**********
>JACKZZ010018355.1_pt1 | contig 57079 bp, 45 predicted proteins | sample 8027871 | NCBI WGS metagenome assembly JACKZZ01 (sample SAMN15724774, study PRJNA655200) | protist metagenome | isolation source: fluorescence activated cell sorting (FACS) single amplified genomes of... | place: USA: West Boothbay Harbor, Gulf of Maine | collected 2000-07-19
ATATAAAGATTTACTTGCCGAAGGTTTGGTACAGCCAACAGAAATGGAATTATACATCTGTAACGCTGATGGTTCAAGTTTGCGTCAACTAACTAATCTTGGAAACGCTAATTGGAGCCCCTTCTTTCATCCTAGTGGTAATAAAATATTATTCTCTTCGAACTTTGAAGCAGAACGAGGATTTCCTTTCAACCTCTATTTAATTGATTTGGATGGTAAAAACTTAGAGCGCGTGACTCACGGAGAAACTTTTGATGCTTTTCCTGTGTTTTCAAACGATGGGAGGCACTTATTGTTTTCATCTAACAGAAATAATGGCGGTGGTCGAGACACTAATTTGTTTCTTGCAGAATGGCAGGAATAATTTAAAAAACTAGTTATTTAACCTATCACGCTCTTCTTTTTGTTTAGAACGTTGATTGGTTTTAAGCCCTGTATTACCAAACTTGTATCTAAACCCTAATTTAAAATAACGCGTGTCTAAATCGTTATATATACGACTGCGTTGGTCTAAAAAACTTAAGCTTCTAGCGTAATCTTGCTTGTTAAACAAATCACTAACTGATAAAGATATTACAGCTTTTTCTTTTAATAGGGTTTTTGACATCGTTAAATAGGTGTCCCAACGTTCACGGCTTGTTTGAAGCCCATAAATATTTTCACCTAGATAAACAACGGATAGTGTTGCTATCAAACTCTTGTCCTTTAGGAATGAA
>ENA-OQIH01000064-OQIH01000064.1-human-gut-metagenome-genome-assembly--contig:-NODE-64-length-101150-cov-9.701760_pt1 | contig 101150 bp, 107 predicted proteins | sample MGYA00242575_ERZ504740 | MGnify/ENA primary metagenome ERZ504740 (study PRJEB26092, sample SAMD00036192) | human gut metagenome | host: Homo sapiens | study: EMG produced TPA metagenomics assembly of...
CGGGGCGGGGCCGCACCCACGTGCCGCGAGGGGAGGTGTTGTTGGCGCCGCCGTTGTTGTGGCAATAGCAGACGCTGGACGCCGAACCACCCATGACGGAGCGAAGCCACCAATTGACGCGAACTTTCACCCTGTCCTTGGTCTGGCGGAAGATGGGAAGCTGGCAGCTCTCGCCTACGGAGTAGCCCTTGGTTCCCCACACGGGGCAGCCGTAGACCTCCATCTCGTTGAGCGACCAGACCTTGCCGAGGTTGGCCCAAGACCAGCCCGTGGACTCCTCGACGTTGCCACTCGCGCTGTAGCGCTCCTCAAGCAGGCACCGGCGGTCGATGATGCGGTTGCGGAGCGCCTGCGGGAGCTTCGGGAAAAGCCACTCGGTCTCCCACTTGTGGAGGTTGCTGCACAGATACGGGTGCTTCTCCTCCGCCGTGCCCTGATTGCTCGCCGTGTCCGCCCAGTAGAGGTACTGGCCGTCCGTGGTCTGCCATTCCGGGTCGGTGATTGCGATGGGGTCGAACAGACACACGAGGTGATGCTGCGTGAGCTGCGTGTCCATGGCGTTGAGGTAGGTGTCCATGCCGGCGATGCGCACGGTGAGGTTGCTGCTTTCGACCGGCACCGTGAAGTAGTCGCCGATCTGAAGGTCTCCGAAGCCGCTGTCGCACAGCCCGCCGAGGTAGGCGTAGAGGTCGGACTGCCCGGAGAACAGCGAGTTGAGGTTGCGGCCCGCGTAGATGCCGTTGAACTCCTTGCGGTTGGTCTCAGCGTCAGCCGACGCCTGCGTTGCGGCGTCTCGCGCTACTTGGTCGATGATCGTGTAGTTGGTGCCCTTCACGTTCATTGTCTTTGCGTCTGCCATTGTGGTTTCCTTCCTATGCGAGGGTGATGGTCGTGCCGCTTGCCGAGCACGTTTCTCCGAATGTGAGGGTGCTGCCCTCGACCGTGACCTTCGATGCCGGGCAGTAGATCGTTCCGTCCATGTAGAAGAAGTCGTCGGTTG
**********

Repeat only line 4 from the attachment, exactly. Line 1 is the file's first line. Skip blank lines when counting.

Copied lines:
CGGGGCGGGGCCGCACCCACGTGCCGCGAGGGGAGGTGTTGTTGGCGCCGCCGTTGTTGTGGCAATAGCAGACGCTGGACGCCGAACCACCCATGACGGAGCGAAGCCACCAATTGACGCGAACTTTCACCCTGTCCTTGGTCTGGCGGAAGATGGGAAGCTGGCAGCTCTCGCCTACGGAGTAGCCCTTGGTTCCCCACACGGGGCAGCCGTAGACCTCCATCTCGTTGAGCGACCAGACCTTGCCGAGGTTGGCCCAAGACCAGCCCGTGGACTCCTCGACGTTGCCACTCGCGCTGTAGCGCTCCTCAAGCAGGCACCGGCGGTCGATGATGCGGTTGCGGAGCGCCTGCGGGAGCTTCGGGAAAAGCCACTCGGTCTCCCACTTGTGGAGGTTGCTGCACAGATACGGGTGCTTCTCCTCCGCCGTGCCCTGATTGCTCGCCGTGTCCGCCCAGTAGAGGTACTGGCCGTCCGTGGTCTGCCATTCCGGGTCGGTGATTGCGATGGGGTCGAACAGACACACGAGGTGATGCTGCGTGAGCTGCGTGTCCATGGCGTTGAGGTAGGTGTCCATGCCGGCGATGCGCACGGTGAGGTTGCTGCTTTCGACCGGCACCGTGAAGTAGTCGCCGATCTGAAGGTCTCCGAAGCCGCTGTCGCACAGCCCGCCGAGGTAGGCGTAGAGGTCGGACTGCCCGGAGAACAGCGAGTTGAGGTTGCGGCCCGCGTAGATGCCGTTGAACTCCTTGCGGTTGGTCTCAGCGTCAGCCGACGCCTGCGTTGCGGCGTCTCGCGCTACTTGGTCGATGATCGTGTAGTTGGTGCCCTTCACGTTCATTGTCTTTGCGTCTGCCATTGTGGTTTCCTTCCTATGCGAGGGTGATGGTCGTGCCGCTTGCCGAGCACGTTTCTCCGAATGTGAGGGTGCTGCCCTCGACCGTGACCTTCGATGCCGGGCAGTAGATCGTTCCGTCCATGTAGAAGAAGTCGTCGGTTG